at low temperatures. Although pour point is a simple measure of wax crystal structure and low temperature
viscosity, more precise and correlatable viscometric methods, such as ASTM D 3829 and ASTM D 4684,
have been developed which better predict the ability of an oil to flow to the oil pump and throughout the
system at low temperature.


The most critical of an oil's properties is its viscosity, and how that viscosity varies with temperature, shear rate and pressure. The variation of lubricant viscosity with temperature, shear rate, and pressure is crucial to how the lubricant performs in an engine.

These properties are important in controlling oil film thickness and friction in the bearings, the piston assembly, and the valvetrain.

(Shear rate is the stress or force put on the oil molecules by sliding metal surfaces that tends to shear or break-up the molecular chains.)

The goal is to maintain correct/optimum oil film thickness (to separate the moving parts in the engine) while minimizing engine friction and therefore power losses. The oil must be able to do this under widely varying conditions of temperature and rpm/load, while remaining pumpable at low temperatures when cranking/starting the engine. No small task!

While the physical and chemical properties of an oil at operating temperatures (such as viscosity) are not related to oil performance in a simple way, these individual properties are meaningful and are related to the oil's ability to
fulfill its function as a lubricant.

Viscosity is defined as the internal resistance to flow of any fluid. It is commonly thought of as how "thick" or "thin" the fluid is, or how "pourable" it is. For example, at room temperature, molasses has a very high viscosity, while water has a fairly low viscosity.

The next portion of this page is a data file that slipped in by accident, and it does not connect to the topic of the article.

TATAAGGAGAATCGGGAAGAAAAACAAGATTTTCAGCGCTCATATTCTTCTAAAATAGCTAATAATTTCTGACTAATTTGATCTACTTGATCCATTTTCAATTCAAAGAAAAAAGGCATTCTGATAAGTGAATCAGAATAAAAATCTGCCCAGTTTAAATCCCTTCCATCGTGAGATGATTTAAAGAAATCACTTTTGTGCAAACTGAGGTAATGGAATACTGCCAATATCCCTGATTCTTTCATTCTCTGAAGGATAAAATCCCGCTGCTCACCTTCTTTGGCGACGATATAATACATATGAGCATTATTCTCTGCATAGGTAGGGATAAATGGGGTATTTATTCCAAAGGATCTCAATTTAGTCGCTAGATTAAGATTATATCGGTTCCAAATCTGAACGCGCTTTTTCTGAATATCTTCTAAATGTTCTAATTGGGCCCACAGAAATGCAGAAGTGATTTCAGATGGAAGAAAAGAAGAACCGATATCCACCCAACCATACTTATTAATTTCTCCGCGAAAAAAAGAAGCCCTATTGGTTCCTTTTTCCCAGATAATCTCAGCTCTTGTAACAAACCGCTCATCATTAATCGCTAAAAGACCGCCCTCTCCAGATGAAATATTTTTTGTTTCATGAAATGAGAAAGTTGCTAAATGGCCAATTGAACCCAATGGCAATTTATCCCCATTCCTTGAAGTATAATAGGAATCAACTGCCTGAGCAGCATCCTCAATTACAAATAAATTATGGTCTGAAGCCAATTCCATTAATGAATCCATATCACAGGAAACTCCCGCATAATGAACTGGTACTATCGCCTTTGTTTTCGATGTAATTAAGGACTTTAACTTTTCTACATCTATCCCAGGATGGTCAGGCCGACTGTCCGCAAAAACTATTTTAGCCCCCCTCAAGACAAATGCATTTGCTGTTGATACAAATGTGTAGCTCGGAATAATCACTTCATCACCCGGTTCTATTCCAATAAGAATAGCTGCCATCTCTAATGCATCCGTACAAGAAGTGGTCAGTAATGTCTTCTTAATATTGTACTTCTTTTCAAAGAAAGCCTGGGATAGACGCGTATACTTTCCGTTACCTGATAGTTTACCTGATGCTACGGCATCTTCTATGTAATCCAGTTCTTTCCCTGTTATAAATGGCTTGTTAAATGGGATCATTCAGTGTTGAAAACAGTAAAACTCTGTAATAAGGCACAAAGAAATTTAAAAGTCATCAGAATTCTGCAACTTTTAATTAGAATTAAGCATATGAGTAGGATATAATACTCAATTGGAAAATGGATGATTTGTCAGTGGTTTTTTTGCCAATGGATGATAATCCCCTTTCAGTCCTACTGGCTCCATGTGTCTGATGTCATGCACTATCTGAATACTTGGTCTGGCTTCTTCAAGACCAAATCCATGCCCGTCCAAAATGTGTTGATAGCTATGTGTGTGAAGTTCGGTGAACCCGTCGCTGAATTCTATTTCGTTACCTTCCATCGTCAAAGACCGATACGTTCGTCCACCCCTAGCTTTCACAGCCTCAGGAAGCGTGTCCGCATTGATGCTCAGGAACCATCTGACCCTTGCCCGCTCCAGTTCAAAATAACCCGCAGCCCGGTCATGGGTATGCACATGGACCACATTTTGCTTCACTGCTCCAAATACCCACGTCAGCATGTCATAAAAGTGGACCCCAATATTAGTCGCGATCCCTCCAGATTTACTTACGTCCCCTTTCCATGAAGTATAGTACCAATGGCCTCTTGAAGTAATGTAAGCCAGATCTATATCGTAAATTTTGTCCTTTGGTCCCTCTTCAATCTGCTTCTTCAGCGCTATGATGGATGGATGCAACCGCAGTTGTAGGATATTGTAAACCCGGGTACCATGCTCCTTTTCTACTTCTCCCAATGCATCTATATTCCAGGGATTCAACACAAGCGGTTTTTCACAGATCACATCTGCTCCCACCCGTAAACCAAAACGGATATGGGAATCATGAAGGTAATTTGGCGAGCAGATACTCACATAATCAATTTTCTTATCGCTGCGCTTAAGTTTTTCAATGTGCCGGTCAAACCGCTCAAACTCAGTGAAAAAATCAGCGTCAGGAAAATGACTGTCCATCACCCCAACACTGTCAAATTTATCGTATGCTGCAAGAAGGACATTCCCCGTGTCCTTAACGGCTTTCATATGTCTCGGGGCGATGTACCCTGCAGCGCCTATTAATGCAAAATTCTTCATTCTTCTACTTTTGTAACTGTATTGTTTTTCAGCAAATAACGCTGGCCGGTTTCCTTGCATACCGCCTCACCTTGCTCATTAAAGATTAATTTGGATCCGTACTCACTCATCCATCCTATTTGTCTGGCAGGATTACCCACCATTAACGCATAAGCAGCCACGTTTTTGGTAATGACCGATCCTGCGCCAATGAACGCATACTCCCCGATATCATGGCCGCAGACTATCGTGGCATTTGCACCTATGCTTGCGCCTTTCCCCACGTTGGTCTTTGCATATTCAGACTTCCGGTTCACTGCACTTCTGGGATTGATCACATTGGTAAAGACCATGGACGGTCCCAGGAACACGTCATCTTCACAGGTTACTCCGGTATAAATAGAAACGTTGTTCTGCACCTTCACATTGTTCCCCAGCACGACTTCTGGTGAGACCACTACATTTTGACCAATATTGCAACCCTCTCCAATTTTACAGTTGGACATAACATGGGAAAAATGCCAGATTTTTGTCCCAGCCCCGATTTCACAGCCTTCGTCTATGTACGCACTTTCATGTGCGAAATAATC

Viscosity is expressed as:

Dynamic Viscosity = ( Force / Sheared Area) / (Velocity / Film Thickness) = Sheer Stress / Shear Rate

The unit of measure for dynamic viscosity is the millipascal second (mPa·s), although the centipoise (cP) is
also commonly used. One mPa·s equals 1 cP. Oils that exhibit a constant viscosity at all shear rates in this
equation are known as “Newtonian” oils. Most single grade oils without additives are in this category at temperatures above their cloud point. We don't generally use oils such as these in engines because, having a constant viscosity, they are either too viscous (thick) to be pumped when cold or too "thin" to provide adequate oil film when heated to operating temperature.

Oils that exhibit a viscosity which varies with changing shear rates in this equation are known as “non-
Newtonian” oils. Multi viscosity graded oils formulated with polymeric additives are generally in this category.

Almost any oil you put in your engine is going to be a non-Newtonian oil.